I'd get the RhinoRack. It's a very well built product, sits lower, and is completely flat, so the tent will fit lower and with less hardware, too.
Not necessarily true. You could just use some M8 bolts, and a few 7/8" spacers and you are level with the top lip of the rack. Simple solution. Get a foot or two of 3/4" or 1" Schedule 80 Aluminum pipe and cut 7/8" sections for as many supports/ spacers as you want. 12" piece is $4.95 . thats ~12+ spacers. Make it a little more interesting, grab some .75" round by 1" tall rubber bushings to help dampen the vibrations. Shove those inside the 7/8" bushings and tighten everything down. Problem solved and made it better than anything currently offered.

https://www.onlinemetals.com/merchant.cfm?pid=6885&step=4&showunits=inches&id=74&top_cat=0
 
#13
Not necessarily true. You could just use some M8 bolts, and a few 7/8" spacers and you are level with the top lip of the rack. Simple solution. Get a foot or two of 3/4" or 1" Schedule 80 Aluminum pipe and cut 7/8" sections for as many supports/ spacers as you want. 12" piece is $4.95 . thats ~12+ spacers. Make it a little more interesting, grab some .75" round by 1" tall rubber bushings to help dampen the vibrations. Shove those inside the 7/8" bushings and tighten everything down. Problem solved and made it better than anything currently offered.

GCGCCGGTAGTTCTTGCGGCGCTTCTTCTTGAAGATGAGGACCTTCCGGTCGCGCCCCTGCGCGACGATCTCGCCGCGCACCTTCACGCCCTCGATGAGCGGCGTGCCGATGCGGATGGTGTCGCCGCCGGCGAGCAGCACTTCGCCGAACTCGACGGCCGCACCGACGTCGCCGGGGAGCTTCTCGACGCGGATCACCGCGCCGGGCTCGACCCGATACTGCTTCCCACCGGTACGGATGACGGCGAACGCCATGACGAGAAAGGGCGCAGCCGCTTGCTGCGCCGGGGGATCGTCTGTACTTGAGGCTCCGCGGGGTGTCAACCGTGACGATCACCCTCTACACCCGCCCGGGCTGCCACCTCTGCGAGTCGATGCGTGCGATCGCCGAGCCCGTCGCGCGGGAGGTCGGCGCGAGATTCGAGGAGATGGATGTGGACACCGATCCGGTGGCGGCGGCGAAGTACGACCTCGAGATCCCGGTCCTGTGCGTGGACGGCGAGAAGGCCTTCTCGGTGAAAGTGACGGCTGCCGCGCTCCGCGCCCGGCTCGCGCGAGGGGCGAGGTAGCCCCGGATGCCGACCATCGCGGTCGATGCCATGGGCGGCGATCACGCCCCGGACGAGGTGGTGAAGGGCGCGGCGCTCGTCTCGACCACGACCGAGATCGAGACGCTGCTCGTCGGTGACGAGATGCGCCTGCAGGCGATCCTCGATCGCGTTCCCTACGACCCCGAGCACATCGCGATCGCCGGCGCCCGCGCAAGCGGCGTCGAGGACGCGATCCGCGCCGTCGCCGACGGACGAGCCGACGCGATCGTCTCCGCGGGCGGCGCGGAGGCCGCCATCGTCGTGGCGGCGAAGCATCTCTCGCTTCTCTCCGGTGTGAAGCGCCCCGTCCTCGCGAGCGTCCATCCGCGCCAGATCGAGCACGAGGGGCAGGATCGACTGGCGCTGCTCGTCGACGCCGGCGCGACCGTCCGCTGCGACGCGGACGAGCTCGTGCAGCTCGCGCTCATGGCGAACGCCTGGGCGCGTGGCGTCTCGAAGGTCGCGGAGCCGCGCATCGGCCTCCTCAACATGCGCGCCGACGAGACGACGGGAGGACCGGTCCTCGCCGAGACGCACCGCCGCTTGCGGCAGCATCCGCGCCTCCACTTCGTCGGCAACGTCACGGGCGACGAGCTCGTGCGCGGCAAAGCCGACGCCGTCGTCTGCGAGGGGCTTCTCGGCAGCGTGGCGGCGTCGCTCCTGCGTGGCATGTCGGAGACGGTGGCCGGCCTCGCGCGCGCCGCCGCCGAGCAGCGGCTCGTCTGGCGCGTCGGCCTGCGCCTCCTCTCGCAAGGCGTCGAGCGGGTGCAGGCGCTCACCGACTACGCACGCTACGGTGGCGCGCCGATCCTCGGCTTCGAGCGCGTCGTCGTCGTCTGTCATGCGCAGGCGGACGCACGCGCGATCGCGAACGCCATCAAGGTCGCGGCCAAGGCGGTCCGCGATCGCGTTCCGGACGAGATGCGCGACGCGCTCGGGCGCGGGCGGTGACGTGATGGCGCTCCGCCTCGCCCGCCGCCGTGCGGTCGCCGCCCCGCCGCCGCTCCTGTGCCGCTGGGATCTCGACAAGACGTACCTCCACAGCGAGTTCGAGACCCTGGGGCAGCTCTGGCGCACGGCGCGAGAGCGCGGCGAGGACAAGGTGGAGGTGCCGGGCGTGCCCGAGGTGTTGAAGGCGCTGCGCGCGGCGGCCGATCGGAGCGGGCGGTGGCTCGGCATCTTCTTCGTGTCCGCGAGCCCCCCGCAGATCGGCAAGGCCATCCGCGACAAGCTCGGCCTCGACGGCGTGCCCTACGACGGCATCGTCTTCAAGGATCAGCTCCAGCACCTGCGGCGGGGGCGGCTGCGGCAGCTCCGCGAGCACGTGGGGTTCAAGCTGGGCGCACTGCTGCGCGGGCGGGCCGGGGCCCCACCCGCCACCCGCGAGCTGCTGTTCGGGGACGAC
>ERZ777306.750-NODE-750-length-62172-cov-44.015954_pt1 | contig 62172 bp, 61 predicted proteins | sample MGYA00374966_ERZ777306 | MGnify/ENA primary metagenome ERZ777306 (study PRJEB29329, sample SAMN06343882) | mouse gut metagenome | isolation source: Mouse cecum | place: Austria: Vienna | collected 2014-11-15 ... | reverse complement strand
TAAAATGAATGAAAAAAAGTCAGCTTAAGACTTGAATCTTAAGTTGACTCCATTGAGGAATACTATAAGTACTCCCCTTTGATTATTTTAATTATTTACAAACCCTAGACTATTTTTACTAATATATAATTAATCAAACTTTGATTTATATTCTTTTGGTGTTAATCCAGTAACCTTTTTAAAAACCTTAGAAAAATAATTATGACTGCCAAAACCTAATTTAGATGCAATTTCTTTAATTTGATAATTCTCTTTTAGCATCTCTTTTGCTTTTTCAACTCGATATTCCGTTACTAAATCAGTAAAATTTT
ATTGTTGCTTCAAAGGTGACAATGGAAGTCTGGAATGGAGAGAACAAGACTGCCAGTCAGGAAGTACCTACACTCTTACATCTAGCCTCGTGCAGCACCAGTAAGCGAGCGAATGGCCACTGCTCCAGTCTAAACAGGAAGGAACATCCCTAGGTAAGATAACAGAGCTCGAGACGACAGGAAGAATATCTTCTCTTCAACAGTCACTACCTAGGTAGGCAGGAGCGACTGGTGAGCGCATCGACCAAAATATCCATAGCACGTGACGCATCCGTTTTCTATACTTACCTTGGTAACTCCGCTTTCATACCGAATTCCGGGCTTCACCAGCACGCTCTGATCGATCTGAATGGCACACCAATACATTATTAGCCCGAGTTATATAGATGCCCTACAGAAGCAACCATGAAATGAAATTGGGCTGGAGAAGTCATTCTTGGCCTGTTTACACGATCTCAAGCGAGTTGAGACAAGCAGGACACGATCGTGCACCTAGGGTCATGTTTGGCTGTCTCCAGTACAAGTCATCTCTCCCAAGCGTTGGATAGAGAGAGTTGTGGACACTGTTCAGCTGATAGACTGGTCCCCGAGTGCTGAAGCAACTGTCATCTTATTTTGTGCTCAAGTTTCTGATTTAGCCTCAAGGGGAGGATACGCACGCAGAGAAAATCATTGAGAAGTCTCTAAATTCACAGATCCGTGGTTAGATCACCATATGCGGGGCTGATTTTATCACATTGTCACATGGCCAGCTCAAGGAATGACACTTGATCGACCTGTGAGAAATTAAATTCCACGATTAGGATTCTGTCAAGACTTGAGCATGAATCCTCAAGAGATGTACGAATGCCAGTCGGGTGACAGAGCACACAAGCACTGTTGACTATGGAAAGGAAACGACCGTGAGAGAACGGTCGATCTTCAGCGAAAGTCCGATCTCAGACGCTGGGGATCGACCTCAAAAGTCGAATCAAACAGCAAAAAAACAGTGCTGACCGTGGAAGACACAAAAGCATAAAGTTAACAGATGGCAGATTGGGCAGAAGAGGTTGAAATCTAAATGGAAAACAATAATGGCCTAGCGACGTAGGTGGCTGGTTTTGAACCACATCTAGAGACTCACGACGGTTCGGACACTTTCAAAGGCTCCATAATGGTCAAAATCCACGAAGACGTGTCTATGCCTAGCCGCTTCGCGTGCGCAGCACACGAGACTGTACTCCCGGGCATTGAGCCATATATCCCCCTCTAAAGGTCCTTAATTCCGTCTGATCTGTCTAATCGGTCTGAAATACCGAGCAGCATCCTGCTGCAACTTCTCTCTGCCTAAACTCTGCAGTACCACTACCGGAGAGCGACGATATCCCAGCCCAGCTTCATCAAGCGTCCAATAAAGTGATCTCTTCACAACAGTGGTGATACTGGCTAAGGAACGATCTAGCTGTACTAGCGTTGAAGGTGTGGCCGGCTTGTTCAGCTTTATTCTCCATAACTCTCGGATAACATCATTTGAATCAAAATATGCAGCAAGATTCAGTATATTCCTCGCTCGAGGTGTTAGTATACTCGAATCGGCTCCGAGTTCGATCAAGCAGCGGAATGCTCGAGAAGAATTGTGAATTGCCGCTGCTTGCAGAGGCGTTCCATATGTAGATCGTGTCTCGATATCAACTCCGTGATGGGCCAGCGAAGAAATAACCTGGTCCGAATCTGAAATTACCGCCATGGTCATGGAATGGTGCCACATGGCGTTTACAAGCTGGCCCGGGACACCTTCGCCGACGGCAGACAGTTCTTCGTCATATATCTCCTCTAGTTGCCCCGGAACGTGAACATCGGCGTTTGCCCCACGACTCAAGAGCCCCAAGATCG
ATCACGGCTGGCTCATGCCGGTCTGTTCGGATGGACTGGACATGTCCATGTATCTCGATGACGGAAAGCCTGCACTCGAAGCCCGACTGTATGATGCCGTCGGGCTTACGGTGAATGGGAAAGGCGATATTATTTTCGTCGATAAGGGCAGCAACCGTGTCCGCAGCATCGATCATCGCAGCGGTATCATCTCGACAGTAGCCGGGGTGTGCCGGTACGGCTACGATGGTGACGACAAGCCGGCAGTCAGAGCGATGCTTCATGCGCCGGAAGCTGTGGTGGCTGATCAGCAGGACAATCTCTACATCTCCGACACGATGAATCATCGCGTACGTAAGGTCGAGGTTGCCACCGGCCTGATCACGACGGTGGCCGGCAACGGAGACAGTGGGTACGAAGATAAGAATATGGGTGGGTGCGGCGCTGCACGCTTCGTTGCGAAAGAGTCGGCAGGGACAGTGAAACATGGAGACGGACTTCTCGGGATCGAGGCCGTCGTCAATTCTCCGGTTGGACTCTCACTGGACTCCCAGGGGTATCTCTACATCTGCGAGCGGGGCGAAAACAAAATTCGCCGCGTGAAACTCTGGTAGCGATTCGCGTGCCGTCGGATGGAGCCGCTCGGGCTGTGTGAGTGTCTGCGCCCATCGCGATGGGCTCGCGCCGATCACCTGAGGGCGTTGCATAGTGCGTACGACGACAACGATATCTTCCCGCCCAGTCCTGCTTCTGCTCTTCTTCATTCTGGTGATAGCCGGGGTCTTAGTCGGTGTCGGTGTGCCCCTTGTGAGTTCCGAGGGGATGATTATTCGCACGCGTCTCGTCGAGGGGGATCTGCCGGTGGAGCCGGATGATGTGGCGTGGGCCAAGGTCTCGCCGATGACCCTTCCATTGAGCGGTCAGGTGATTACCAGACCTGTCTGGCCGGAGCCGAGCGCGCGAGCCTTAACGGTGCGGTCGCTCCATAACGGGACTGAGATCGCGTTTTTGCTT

https://www.onlinemetals.com/merchant.cfm?pid=6885&step=4&showunits=inches&id=74&top_cat=0
I'm not understanding your solution.

All of the RTTs I've seen have channels on the bottom which accept hardware that protrudes down and wraps around (secures to) cross bars (whether it's an OEM rack, Thule, FrontRunner rack, etc.).

Putting spacers on that hardware would not rase the tent - it would still sit on the raised lip of the rack.

Putting M8 bolts into the top channels of FRO load bars, and spacers on top (?) of them would raise the tent, but it would then be supported by a tiny surface area (of the spacers) and would undoubtably damage the tent in short order.